Independence Day in India is the most important day for every Indian citizen as our country got freedom from the British rule. We celebrate this day every year on 15th of August from 1947. Our country is counted as the world’s largest democracy all over the world. India become an independent country on 15th of August in 1947 after sacrifices of thousands of freedom fighters who worked hard to get independence from the British rule.
The republic of India gained its independence from the rule of the British on 15 August 1947. Since then, this date of 15 August is celebrated as the Independence Day in India to commemorate its freedom from the 200-year-old British government.
For India, 15 August is a day of her re-birth, a new start. At the midnight of 15 August 1947, the British rulers handed the country back to its Indian leaders, ending a remarkable struggle that lasted years. It was 15 August 1947, the historic date, on which sovereign India’s first Prime Minister Pandit Jawaharlal Nehru unfolded the tricolour flag of the nation on the glorious Red Fort. The day is significant in the history of India as bringing an end to the British colonial rule in India.
In 1757, after the British victory in the Battle of Plassey, the rule of East India Company started in India. By 1858, the British Crown had assumed control over India. The situation after World War I was marked with suppressive and exploitative laws by the British. This led to revolutionary calls for independence, and sparked the phase of non-violent and non-cooperation movements followed by civil disobedience.
The enduring leader and a national symbol for all these movements was Mohandas Karamchand Gandhi- the Father of the Nation. The next decades were marked with constant struggles between the Indians and the British for freedom. Many movements and acts were carried out by the Indian National Congress, freedom fighters and the people of India.
In the year 1946, the Labour government, the exchequer of Britain thought of ending their rule over India because of their exhaustion of capital post World War II. The British government announced, during the early 1947, that they intend to transfer power to the Indians by the month of June 1948. This approaching independence could not decrease the Hindu-Muslim violence in Bengal and Punjab. This led to Louis Mountbatten, the then Viceroy of India to propone the power hand-over date, owing to the fact that the unprepared British army could not cope with the increased violence in the country. In the month of June in 1947, the prominent Indian leaders like Pandit Jawaharlal Nehru, Mohammed Ali Jinnah, Abul Kalam Azad, Master Tara Singh and B. R. Ambedkar agreed for a partition of India along religious outline. The Sikh and Hindu areas were marked as India, while Muslim area as Pakistan.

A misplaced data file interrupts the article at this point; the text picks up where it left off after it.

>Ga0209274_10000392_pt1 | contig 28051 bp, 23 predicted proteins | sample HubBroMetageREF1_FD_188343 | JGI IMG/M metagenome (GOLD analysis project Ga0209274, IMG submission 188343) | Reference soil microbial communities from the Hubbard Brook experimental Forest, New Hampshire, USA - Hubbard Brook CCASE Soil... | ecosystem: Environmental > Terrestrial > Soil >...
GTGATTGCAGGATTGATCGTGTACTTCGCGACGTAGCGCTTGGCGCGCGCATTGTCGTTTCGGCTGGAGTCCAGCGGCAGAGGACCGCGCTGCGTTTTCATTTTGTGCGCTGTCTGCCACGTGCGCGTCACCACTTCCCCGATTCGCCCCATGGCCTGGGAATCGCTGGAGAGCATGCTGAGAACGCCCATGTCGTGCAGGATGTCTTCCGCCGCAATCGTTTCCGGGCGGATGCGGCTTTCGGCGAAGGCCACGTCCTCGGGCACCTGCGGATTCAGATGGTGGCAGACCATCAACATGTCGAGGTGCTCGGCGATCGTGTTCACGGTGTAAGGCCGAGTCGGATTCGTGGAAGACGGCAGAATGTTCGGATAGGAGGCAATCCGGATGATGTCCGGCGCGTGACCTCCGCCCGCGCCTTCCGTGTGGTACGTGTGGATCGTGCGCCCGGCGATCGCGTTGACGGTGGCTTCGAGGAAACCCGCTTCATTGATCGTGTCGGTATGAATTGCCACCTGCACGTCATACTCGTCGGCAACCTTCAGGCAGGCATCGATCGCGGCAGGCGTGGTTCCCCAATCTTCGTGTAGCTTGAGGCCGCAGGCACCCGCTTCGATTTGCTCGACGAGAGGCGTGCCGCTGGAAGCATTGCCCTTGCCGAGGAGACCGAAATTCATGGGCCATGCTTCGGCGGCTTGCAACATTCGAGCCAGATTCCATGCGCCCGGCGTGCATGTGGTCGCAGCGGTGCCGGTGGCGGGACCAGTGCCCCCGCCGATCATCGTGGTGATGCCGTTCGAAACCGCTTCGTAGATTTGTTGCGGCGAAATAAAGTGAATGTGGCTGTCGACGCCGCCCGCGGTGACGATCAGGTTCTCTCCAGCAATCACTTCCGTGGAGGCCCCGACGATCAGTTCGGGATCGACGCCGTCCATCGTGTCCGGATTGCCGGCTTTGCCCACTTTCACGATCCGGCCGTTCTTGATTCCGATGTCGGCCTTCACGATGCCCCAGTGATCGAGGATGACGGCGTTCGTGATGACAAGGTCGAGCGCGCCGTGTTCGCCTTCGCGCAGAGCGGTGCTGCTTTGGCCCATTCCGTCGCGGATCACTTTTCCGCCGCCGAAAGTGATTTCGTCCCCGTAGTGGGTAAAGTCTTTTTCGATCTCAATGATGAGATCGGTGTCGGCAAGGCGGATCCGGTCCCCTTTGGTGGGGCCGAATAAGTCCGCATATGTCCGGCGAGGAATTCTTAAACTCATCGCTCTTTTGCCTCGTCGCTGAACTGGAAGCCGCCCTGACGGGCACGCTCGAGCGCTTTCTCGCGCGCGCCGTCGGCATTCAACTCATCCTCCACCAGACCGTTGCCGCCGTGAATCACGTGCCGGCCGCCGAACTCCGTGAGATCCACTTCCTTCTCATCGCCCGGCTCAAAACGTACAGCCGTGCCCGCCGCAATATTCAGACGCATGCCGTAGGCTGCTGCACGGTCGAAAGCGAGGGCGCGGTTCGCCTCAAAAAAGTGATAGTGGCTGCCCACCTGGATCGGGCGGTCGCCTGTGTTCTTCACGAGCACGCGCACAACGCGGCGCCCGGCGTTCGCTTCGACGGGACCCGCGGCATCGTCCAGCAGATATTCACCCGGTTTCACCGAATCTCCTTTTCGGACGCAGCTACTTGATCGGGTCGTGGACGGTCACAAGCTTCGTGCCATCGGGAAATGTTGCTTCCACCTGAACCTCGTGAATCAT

Millions of people belonging to different religious groups tramped across the newly drawn border to find places to reside. This took away around 250,000 to 500,000 lives. Finally, at midnight of 15 August 1947, Pandit Jawaharlal Nehru proclaimed India’s independence by reading out his famous speech known as “Tryst with destiny”. During this speech, Pandit Jawaharlal Nehru said “Long years ago we made a tryst with destiny, and now the time comes when we will redeem our pledge, not wholly or in full measure, but very substantially. At the stroke of the midnight hour, when the world sleeps, India will awake to life and freedom. A moment comes, which comes, but rarely in history, when we step out from the old to the new, when an age ends and when the soul of a nation, long suppressed, finds utterance. We end today a period of ill fortune, and India discovers herself again.”
Every year, India’s Independence Day is celebrated by all proud Indians. The day is observed as a national holiday for the country. Though, local governments conduct the ceremony of flag hoisting all over India, the venue of main celebration is the Red Fort in the capital city New Delhi in India. The celebration starts every year with the unfurling of the tricoloured national flag by the Prime Minister of the nation, followed by a televised speech. The speech generally reflects the present condition of the nation along with the achievements in the previous year and the future development plans. A tribute is even paid by the Prime Minister to freedom fighters of India by declaring the day as a national holiday. Post the flag-hoisting ceremony, patriotic programs by children from schools based in different states is one of the main attractions.
In northern and central cities of India, kite flying is celebrated as an event associated with the Independence Day. People symbolise their patriotism towards the country with the use of national flags of different sizes. They decorate their cloths, cars, household, etc. with the tricolour flag. The Indians in various parts of the world also celebrate the Independence Day with parades and pageants. Several cities in the United States have declared 15 August as ‘India Day’.
Almost every school, college, university and government organization hoist the national flag on 15 August. Nowadays, many housing complexes, clubs, societies, group of friends, etc. even observe the flag-hoisting ceremony within their premises with ease, joy and honesty. This just shows the togetherness of Indians, who never forget to pay a tribute to their ancestors who sacrificed their life for the betterment of the country.
“Vande Mataram”, which means “I praise thee, Mother”, is the national song of the country and was first sung by Rabindranath Tagore at the 1896 session of the Indian National Congress.